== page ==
philosophical insight is also to philosophize, by showing that
each of these two things is natural to man we shall on allcounts refute the proposition proposed. In this case1 ourproposition can be proved on both counts, but in the examplesfirst quoted it cannot be proved on all counts or on each oftwo, but only on one or more.zCf.
Schol. in An. PY.,
p. 144 (Creuzer).
3. 17-23. We may also reason as Aristotledoes in his
in which he encourages young men
to philosophize. He says this:
we ought to philosophizewe ought to philosophize, and if we ought not to philosophizewe ought to philosophize; in either case, therefore, we ought
to philosophize. For3 if philosophy exists we ought certainlyto philosophize, because philosophy exists
nd if it does notexist, even so we ought to examine why it does not exist,and in examining this we shall be philosophizing, 'bec'auseexamination is what makes philosophy.'
Aristotle, too, in a hortatory work inwhich he encourages young men to study philosophy, saysthat whether we ought or ought not to philosophize, we oughtto philosophize, so that in either case we ought to philoso-phize. That is, if someone says philosophy does not exist,he will have used arguments destructive of philosophy, butif he has used arguments he is clearly philosophizing (for
philosophy is the mother of arguments). But
he saysphilosophy exists, he again philosophizes; for he
haveused arguments to prove that philosophy exists. In eithercase, then, they philosophize, both he who denies and hewho does not deny that philosophy exists
or each has usedarguments to justify what he says, and if he uses arguments
Reading in R.
with Wallies.Reading in
n R. 57.
he clearly philosophizes; for philosophy is the mother ofarguments.Cf.
3. 16, and CLEM.AL.
3. 25. Seeing the misfortuneof these men, we ought to avoid it and to consider1 thathappiness depends not on having many possessions but on.the condition of the soul. For one would say that it is not
the body which is decked with splendid clothing that ishappy, but that which is healthy and in good condition, evenif it has none of these things; and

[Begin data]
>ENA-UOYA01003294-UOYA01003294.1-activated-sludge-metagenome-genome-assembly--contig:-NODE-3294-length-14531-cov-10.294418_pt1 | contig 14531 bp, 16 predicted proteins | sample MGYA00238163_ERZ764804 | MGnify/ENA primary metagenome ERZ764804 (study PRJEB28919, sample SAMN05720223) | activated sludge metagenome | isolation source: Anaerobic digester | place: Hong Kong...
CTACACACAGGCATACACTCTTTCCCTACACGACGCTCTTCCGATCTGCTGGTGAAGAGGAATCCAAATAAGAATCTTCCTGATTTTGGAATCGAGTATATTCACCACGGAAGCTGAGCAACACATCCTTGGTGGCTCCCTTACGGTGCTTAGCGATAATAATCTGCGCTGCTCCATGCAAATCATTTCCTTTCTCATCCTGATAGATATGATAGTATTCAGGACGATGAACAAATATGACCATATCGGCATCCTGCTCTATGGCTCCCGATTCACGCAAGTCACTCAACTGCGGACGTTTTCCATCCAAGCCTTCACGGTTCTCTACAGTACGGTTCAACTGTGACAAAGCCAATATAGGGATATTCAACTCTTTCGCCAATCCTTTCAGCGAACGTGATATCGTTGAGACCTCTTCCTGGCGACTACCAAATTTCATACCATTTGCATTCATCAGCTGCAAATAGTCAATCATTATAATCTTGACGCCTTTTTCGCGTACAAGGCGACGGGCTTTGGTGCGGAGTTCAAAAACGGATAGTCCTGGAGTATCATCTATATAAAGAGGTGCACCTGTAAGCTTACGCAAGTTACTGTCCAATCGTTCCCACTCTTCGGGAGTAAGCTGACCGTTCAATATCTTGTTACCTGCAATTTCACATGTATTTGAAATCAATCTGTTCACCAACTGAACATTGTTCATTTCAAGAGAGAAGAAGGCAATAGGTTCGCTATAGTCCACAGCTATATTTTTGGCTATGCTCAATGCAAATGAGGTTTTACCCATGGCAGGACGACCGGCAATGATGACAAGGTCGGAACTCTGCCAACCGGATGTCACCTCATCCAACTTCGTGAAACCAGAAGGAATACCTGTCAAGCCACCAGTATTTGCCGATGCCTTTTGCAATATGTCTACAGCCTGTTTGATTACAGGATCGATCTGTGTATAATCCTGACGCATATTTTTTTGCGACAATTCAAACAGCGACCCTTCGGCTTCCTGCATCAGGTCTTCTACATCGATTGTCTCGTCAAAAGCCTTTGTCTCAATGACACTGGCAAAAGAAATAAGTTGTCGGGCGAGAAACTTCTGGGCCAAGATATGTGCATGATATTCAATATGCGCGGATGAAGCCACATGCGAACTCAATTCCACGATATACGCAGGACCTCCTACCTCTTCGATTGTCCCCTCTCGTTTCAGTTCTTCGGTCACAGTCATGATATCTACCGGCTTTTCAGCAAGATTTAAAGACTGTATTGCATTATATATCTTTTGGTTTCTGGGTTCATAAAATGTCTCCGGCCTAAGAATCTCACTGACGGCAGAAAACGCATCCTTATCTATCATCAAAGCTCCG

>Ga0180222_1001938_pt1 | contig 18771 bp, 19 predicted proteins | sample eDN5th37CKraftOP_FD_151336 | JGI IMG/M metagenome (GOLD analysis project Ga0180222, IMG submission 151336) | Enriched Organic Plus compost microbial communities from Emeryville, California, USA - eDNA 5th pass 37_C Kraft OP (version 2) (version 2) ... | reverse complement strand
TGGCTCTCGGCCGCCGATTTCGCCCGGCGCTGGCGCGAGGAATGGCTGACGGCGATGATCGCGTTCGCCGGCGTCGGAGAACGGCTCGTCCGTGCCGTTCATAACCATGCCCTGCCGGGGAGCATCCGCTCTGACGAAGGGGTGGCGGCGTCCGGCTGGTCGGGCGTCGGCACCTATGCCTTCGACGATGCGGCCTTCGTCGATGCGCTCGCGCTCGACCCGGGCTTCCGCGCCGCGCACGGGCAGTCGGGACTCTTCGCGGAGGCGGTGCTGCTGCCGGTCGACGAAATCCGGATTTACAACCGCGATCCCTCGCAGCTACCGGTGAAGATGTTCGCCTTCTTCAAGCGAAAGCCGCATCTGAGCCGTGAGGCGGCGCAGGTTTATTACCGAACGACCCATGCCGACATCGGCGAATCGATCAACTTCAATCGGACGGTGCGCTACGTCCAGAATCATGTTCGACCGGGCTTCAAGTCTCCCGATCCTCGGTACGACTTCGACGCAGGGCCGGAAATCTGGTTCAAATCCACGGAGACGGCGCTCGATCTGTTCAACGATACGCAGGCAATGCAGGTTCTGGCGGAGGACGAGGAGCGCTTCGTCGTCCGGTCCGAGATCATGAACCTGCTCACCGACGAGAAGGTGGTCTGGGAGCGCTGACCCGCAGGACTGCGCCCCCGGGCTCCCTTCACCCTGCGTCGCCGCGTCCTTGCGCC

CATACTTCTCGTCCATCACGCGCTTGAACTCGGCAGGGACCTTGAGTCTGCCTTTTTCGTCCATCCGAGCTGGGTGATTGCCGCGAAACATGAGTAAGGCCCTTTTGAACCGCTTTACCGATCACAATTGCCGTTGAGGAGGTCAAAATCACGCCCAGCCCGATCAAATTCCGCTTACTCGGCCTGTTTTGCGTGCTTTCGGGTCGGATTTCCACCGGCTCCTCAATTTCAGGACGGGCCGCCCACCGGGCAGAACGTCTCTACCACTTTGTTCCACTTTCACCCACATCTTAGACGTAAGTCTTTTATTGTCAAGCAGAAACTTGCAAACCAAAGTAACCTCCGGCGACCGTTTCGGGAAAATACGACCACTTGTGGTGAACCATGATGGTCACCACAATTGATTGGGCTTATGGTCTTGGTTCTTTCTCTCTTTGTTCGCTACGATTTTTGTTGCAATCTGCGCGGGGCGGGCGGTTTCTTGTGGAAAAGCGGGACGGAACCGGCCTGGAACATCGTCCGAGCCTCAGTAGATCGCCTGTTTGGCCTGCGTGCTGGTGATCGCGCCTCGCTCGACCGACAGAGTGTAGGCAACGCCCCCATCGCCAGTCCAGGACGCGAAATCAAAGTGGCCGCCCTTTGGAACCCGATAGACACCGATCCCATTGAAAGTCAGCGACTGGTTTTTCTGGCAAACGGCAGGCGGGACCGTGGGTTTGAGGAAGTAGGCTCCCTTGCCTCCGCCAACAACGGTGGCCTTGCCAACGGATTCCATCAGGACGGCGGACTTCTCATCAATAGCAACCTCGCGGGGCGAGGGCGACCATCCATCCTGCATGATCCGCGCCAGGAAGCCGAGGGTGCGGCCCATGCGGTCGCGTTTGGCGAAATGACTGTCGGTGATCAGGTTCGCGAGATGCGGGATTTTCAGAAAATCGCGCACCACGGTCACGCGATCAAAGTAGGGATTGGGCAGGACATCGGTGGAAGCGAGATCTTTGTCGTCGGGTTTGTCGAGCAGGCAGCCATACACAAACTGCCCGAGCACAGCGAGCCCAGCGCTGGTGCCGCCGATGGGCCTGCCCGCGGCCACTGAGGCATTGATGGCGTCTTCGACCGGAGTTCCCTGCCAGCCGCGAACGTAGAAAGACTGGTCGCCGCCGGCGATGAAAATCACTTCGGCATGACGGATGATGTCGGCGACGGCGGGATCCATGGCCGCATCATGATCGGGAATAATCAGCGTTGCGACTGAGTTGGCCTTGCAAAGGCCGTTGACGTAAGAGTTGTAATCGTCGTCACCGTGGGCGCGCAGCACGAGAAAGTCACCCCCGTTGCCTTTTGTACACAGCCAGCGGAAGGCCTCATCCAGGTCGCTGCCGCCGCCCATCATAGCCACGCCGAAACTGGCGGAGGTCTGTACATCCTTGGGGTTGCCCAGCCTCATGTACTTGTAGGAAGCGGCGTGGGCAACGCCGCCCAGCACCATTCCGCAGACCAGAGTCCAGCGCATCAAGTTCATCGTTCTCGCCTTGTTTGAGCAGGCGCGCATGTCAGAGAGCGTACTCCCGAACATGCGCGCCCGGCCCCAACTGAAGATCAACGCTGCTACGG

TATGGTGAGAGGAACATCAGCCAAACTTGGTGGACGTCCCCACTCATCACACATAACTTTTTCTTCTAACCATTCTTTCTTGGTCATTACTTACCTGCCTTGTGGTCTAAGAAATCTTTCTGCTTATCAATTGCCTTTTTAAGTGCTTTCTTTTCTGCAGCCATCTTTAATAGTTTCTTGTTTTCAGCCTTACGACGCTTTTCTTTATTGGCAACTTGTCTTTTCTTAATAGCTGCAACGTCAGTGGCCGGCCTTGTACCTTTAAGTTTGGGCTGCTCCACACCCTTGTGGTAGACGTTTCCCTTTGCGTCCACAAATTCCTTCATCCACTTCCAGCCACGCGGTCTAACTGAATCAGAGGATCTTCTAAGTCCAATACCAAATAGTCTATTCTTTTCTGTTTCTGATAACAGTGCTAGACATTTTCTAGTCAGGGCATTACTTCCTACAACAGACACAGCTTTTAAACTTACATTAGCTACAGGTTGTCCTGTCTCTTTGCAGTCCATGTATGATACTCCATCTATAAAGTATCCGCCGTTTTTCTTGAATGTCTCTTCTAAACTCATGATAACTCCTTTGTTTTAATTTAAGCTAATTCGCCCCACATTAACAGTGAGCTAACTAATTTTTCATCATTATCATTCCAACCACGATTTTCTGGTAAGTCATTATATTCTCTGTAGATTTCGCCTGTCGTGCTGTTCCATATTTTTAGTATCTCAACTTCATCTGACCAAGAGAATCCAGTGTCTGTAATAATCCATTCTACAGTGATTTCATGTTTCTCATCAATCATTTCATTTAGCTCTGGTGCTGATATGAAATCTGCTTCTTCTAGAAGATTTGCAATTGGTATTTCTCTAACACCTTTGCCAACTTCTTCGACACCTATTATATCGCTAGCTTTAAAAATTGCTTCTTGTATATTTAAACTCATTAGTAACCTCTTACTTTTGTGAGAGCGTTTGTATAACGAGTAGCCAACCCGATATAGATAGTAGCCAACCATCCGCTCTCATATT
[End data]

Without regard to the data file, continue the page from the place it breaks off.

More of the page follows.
the same way, if thesoul has been disciplined, such a soul and such a man are tobe called happy, not a man splendidly decked with outerthings but himself worthless.
is not the horse which hasa golden bit and costly harness, but is itself a poor creature,that we think worth anything; what we praise is the horsethat is in good condition. Besides, when worthless men getabundant possessions, they come to value these more thanthe good of the soul; which is the basest of
a man were inferior to his own servants, he would becomecontemptible; so too those for whom possessions are moreimportant than their own nature must be considered miser-able. This is indeed so; surfeit, as the proverb says, breedsinsolence
possessions without discipline breed folly. For tothose who are ill-disposed in soul neither wealth nor strengthnor beauty is a good
he more lavishly one is endowed withthese conditions, the more grievously and the more often dothey hurt him who possesses them but has not wisdom.'Give not a sword to a boy' means
do not entrust riches tobadmen
All men would admit that wisdom comes from learning:and from seeking the things to which philosophy gives the
key; surely, then, we should sincerely pursue philosophy.
b. 37. 3-22. The things with which we arefurnished for life-the body and bodily things-are provided